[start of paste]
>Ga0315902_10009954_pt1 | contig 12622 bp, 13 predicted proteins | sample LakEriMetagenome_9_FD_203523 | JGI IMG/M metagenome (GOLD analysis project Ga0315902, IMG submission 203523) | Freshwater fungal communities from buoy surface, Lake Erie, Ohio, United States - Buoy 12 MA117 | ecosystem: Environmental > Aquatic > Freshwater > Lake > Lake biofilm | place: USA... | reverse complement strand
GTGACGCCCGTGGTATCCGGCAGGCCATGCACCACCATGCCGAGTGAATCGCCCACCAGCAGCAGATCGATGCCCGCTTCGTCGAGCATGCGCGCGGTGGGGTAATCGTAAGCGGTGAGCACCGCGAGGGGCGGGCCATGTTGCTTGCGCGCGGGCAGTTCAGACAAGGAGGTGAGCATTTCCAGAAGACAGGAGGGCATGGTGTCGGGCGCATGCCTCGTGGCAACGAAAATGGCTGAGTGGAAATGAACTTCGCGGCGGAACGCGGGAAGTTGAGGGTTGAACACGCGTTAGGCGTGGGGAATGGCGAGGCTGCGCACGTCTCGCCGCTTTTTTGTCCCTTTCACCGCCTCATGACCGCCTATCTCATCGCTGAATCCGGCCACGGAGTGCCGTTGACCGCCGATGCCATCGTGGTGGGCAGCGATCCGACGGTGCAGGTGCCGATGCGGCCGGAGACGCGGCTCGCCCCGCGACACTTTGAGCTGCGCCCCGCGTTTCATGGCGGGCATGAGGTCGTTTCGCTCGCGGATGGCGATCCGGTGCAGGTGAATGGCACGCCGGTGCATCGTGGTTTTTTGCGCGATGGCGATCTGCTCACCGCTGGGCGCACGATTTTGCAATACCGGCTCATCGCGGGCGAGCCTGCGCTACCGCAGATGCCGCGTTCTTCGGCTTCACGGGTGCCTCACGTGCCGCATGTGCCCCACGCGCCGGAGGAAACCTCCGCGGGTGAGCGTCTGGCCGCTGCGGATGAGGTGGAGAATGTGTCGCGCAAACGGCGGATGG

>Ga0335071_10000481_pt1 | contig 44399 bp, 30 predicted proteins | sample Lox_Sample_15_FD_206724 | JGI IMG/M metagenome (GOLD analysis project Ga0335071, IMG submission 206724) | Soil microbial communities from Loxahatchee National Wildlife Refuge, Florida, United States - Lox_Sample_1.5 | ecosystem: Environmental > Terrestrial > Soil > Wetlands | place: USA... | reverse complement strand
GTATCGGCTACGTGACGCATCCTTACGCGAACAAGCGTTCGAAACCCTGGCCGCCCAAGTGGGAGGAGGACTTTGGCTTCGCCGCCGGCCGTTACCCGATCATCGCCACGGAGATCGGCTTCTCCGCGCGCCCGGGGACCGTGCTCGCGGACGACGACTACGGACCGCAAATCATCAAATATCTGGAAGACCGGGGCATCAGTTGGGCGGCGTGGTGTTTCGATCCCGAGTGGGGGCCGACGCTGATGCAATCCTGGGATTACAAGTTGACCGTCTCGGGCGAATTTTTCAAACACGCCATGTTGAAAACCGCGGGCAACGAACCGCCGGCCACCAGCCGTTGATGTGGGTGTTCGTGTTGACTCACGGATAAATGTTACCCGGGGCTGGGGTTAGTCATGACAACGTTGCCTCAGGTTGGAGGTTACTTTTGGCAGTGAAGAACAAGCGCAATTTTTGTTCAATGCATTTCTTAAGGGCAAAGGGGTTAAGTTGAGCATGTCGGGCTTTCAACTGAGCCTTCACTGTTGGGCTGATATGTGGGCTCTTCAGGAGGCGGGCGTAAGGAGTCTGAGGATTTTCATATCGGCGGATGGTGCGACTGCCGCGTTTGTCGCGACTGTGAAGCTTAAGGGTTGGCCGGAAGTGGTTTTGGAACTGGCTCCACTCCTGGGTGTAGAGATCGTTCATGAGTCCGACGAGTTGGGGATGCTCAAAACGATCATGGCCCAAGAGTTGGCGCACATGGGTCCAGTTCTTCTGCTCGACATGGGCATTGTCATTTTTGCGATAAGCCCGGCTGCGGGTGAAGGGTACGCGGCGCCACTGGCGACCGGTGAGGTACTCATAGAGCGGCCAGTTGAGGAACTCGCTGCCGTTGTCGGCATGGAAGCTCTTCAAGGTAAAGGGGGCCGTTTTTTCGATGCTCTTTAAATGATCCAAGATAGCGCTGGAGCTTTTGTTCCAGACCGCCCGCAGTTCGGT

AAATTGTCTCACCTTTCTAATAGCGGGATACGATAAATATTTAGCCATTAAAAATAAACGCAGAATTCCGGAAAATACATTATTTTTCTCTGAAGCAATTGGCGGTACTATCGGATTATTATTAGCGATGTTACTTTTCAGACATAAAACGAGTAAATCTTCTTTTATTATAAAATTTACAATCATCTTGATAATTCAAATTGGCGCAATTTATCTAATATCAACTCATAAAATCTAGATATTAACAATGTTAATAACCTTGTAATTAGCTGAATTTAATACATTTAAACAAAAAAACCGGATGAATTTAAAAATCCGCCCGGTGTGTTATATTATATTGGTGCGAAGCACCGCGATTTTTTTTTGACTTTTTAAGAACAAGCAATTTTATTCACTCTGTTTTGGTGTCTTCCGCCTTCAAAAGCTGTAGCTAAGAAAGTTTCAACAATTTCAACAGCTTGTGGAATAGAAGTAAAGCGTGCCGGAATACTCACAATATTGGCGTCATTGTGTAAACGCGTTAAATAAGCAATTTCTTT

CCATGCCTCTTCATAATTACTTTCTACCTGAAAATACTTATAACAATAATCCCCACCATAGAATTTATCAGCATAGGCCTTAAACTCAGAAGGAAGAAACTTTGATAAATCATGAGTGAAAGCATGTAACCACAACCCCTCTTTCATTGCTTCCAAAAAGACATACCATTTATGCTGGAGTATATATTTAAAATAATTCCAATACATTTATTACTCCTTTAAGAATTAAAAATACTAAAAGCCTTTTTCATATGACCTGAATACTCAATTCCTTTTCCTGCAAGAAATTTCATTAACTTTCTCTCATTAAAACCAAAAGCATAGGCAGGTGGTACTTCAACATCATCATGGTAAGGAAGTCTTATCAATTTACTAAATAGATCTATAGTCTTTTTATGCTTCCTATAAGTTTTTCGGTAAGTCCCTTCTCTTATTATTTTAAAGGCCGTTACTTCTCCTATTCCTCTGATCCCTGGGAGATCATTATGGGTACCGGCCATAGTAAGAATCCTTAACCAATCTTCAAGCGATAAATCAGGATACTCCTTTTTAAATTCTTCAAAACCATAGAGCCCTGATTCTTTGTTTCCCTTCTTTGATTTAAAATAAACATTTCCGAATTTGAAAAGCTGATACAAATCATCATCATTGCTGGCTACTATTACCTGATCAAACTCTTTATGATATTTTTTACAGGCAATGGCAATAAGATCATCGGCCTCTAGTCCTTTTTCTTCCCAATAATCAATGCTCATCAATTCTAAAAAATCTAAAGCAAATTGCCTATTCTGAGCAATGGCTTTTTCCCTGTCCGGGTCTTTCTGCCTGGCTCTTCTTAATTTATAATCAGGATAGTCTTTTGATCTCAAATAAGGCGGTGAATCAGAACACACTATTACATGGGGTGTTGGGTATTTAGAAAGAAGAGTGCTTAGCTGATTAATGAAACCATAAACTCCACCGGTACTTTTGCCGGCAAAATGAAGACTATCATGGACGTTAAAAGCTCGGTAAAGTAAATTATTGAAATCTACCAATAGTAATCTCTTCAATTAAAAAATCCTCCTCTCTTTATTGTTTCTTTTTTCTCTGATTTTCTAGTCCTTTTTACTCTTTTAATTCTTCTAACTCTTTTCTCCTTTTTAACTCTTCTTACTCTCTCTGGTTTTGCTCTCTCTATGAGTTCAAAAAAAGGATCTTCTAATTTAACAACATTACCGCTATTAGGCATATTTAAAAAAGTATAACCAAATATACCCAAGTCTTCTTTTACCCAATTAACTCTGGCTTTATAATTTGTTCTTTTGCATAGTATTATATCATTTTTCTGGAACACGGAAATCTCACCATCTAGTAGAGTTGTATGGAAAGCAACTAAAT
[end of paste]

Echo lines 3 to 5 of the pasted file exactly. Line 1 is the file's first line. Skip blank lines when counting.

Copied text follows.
>Ga0335071_10000481_pt1 | contig 44399 bp, 30 predicted proteins | sample Lox_Sample_15_FD_206724 | JGI IMG/M metagenome (GOLD analysis project Ga0335071, IMG submission 206724) | Soil microbial communities from Loxahatchee National Wildlife Refuge, Florida, United States - Lox_Sample_1.5 | ecosystem: Environmental > Terrestrial > Soil > Wetlands | place: USA... | reverse complement strand
GTATCGGCTACGTGACGCATCCTTACGCGAACAAGCGTTCGAAACCCTGGCCGCCCAAGTGGGAGGAGGACTTTGGCTTCGCCGCCGGCCGTTACCCGATCATCGCCACGGAGATCGGCTTCTCCGCGCGCCCGGGGACCGTGCTCGCGGACGACGACTACGGACCGCAAATCATCAAATATCTGGAAGACCGGGGCATCAGTTGGGCGGCGTGGTGTTTCGATCCCGAGTGGGGGCCGACGCTGATGCAATCCTGGGATTACAAGTTGACCGTCTCGGGCGAATTTTTCAAACACGCCATGTTGAAAACCGCGGGCAACGAACCGCCGGCCACCAGCCGTTGATGTGGGTGTTCGTGTTGACTCACGGATAAATGTTACCCGGGGCTGGGGTTAGTCATGACAACGTTGCCTCAGGTTGGAGGTTACTTTTGGCAGTGAAGAACAAGCGCAATTTTTGTTCAATGCATTTCTTAAGGGCAAAGGGGTTAAGTTGAGCATGTCGGGCTTTCAACTGAGCCTTCACTGTTGGGCTGATATGTGGGCTCTTCAGGAGGCGGGCGTAAGGAGTCTGAGGATTTTCATATCGGCGGATGGTGCGACTGCCGCGTTTGTCGCGACTGTGAAGCTTAAGGGTTGGCCGGAAGTGGTTTTGGAACTGGCTCCACTCCTGGGTGTAGAGATCGTTCATGAGTCCGACGAGTTGGGGATGCTCAAAACGATCATGGCCCAAGAGTTGGCGCACATGGGTCCAGTTCTTCTGCTCGACATGGGCATTGTCATTTTTGCGATAAGCCCGGCTGCGGGTGAAGGGTACGCGGCGCCACTGGCGACCGGTGAGGTACTCATAGAGCGGCCAGTTGAGGAACTCGCTGCCGTTGTCGGCATGGAAGCTCTTCAAGGTAAAGGGGGCCGTTTTTTCGATGCTCTTTAAATGATCCAAGATAGCGCTGGAGCTTTTGTTCCAGACCGCCCGCAGTTCGGT

AAATTGTCTCACCTTTCTAATAGCGGGATACGATAAATATTTAGCCATTAAAAATAAACGCAGAATTCCGGAAAATACATTATTTTTCTCTGAAGCAATTGGCGGTACTATCGGATTATTATTAGCGATGTTACTTTTCAGACATAAAACGAGTAAATCTTCTTTTATTATAAAATTTACAATCATCTTGATAATTCAAATTGGCGCAATTTATCTAATATCAACTCATAAAATCTAGATATTAACAATGTTAATAACCTTGTAATTAGCTGAATTTAATACATTTAAACAAAAAAACCGGATGAATTTAAAAATCCGCCCGGTGTGTTATATTATATTGGTGCGAAGCACCGCGATTTTTTTTTGACTTTTTAAGAACAAGCAATTTTATTCACTCTGTTTTGGTGTCTTCCGCCTTCAAAAGCTGTAGCTAAGAAAGTTTCAACAATTTCAACAGCTTGTGGAATAGAAGTAAAGCGTGCCGGAATACTCACAATATTGGCGTCATTGTGTAAACGCGTTAAATAAGCAATTTCTTT